reviewed by Sukrita Mahon
If you have been spinning for any length of time, you have probably heard of The Fleece and Fiber Sourcebook by Carol Ekarius and Deborah Robson or maybe own it yourself. If not, you probably should – it’s a collection of over 200 varieties of fibre from around the world, methodically catalogued. Each fibre is spun, usually using different preparations, and its characteristics explained: how it spins up, how it takes dye, what it’s best used for. There is so much diversity in types, textures, and how they all behave that each could be an in-depth study on its own.
As a spinner, breed studies truly excite me because it’s such a tactile experience and so different every time. It’s hard to articulate certain aspects because fibres can have seemingly conflicting characteristics, like shiny and silk-like yet coarse; poufy and springy but also rope-like if spun a certain way. Because of this, I am always looking to explore breeds that are new to me and even spin the same one a lot to become more familiar with it.
When other people find out that you spin, it’s quite common to be offered bags of raw fleece; I tend to decline most alpaca but love to receive wool. Although alpaca is much more common in my area, it tends to be dustier and more difficult to work with when it’s full of second cuts, for example. For some reason I find that I don’t mind doing some extra work to salvage wool because it usually comes out well after a good scour. So when I was given a mystery bag of wool from a local farm, I sought the help of this book to identify the sheep breed. I won’t lie, there are probably easier ways of identifying wool – like going to the source and finding out or asking someone who is more experienced – but this was a nice challenge that gave me an excuse to flip through a beautiful book. How could I resist? The book could also be helpful if you have a bad memory for breed names or just forget to label your wool.
Right out of the bag, my mystery wool was yellowed, fluffy, and full of second cuts that were quite careless, so it was likely the sheep weren’t reared for their wool. To go about identifying it, I tried to answer specific questions: Does it feel more hairy or woolly? Is it soft, coarse, or somewhere in-between? Is it greasy/does it seem to have a lot of lanolin content? Is there a noticeable or visible crimp in the fibre? What do the tips look like? This isn’t a complete list but should give you enough to start searching.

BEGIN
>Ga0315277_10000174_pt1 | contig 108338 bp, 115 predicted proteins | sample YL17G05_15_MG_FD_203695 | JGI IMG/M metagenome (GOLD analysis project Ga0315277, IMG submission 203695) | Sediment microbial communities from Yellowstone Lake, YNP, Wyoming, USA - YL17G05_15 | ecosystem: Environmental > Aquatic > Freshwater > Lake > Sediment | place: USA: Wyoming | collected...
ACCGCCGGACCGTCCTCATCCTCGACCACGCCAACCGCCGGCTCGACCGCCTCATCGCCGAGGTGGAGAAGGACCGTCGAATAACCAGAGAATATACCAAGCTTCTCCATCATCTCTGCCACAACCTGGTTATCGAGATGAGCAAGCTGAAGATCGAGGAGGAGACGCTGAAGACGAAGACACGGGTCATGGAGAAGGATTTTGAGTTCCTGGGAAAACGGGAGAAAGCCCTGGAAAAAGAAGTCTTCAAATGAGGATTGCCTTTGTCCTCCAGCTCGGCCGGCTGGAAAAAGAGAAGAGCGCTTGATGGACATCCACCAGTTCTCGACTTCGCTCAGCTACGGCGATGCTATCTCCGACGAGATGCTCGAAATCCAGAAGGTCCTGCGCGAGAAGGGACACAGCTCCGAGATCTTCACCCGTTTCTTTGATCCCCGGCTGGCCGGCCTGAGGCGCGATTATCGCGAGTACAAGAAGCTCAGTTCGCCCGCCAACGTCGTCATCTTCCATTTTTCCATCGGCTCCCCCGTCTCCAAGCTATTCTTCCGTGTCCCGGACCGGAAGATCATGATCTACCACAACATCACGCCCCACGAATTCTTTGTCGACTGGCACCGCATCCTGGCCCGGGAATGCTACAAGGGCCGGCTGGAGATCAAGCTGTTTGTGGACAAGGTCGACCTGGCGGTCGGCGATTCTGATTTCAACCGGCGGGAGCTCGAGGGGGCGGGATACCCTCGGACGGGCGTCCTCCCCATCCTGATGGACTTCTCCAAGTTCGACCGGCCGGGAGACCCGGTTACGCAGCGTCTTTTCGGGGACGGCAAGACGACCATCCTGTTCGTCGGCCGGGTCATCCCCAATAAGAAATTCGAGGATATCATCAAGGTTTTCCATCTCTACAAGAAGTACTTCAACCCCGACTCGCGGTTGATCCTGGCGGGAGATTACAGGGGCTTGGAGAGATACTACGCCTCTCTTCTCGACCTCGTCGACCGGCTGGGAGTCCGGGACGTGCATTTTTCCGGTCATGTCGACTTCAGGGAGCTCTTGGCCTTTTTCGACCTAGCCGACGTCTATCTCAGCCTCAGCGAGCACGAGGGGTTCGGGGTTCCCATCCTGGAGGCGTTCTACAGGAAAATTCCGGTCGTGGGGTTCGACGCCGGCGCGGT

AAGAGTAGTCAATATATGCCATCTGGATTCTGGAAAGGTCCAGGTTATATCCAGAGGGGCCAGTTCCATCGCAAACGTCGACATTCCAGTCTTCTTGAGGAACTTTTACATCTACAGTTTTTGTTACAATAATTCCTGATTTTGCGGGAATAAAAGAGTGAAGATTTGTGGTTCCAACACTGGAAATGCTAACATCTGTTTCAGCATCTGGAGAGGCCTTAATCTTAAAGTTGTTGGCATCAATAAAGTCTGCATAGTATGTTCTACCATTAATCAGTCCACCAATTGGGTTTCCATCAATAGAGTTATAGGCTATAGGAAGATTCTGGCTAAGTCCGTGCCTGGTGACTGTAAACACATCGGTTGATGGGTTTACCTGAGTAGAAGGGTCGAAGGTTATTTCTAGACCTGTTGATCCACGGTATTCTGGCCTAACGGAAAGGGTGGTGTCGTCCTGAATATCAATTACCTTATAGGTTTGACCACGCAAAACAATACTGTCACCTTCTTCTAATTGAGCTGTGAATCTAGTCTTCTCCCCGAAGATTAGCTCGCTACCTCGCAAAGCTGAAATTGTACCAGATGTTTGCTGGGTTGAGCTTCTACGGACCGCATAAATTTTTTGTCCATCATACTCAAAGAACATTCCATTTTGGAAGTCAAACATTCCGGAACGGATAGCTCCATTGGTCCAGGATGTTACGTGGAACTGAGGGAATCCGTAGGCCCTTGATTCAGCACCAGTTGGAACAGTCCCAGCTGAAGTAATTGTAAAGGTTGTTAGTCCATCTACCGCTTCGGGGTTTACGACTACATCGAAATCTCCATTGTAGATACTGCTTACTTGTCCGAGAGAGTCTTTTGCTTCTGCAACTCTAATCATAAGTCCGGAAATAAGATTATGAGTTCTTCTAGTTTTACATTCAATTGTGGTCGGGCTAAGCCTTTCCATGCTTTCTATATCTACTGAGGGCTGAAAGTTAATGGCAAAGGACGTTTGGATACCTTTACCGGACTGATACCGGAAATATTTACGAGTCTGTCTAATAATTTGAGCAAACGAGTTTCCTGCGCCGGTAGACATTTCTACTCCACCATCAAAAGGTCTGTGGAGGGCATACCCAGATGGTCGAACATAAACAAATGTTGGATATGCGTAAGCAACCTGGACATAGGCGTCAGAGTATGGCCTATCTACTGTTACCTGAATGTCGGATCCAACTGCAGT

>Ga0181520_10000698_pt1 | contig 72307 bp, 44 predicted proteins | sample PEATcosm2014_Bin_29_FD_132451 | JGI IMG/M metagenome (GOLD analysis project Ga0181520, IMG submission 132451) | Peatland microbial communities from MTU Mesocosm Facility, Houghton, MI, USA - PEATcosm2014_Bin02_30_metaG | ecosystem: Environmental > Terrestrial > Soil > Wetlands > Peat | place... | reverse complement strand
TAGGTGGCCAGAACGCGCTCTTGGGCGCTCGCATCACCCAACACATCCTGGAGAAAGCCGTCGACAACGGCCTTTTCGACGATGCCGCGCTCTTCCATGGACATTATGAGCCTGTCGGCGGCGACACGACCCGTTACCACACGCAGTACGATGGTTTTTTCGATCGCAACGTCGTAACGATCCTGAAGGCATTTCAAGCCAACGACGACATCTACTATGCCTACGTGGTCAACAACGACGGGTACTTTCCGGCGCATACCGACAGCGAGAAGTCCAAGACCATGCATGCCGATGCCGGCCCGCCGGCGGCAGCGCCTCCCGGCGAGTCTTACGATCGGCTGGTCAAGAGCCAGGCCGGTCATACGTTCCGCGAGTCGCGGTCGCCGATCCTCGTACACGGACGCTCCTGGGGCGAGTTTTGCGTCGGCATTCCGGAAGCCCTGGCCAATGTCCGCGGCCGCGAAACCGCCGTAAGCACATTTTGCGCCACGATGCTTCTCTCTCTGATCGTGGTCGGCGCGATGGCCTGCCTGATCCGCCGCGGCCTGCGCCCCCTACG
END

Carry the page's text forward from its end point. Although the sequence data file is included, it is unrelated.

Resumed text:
In my case, the wool felt springy, not at all like hair, and perhaps downy, although I was a little vague on what that term meant. It wasn’t especially coarse, but not soft. I didn’t think it had the kind of greasiness of Merino or even some Corriedale. It had no visible crimp, and the ends were, for lack of a better word, sort of tippy. This is in contrast to, say, Corriedale which often has blunt tips, or Border Leicester, which has more pronounced tips.
Starting in the Down section of the book, I could immediately see a resemblance. Even the more crimpy down breeds had a similar kind of ‘feel’ to this wool. It helped a lot that the photos are so clear and detailed, with multiple samples. Here it’s evident that Cheviot has more crimp and tippiness compared to my wool.
The Suffolk seemed to be a good match because it had the same kind of reddish brown tint in the raw sample, which I initially thought was feces. One of the samples pictured in the book shows much more crimp, and the other has barely any. After scouring they come out bright white, with a bit of tippiness remaining, which is what I found for my wool as well.
The other breed that came close in similarity was Texel. The colour of the raw wool is slightly different, but the textures and finished wool are so similar that it could easily have been this breed.
I suspected it wasn’t Texel because Suffolk is much more common in this area, in addition to the odd red tinge that none of the other raw samples seemed to have. Both Suffolk and Texel are primarily bred for their meat, so the wool is often discarded. According to the book, though, where handspinners are concerned, there are no disadvantages and both make excellent, warm yarn and garments.
Fortunately, I was able to get in touch with the person who gave me the wool to ask if they knew what breed it came from. They confirmed it was Suffolk, and you can imagine how excited I was to hear that. I also learned that the sheep were named Lamb and Chop, which is apparently a common set of names for sheep in Australia.
Needless to say, I think all spinners should have access to this book; it’s such a treasure. The only negative I have to say about it is that it’s not a complete catalogue of all the sheep breeds on the planet; it’s mainly focused on the ones known in the Americas, Europe, and Australia, so if you live in Asia or Africa, it may not be as helpful. I do hold out hope that we will get more editions in the future as interest in handspinning and sustainable farming grows.
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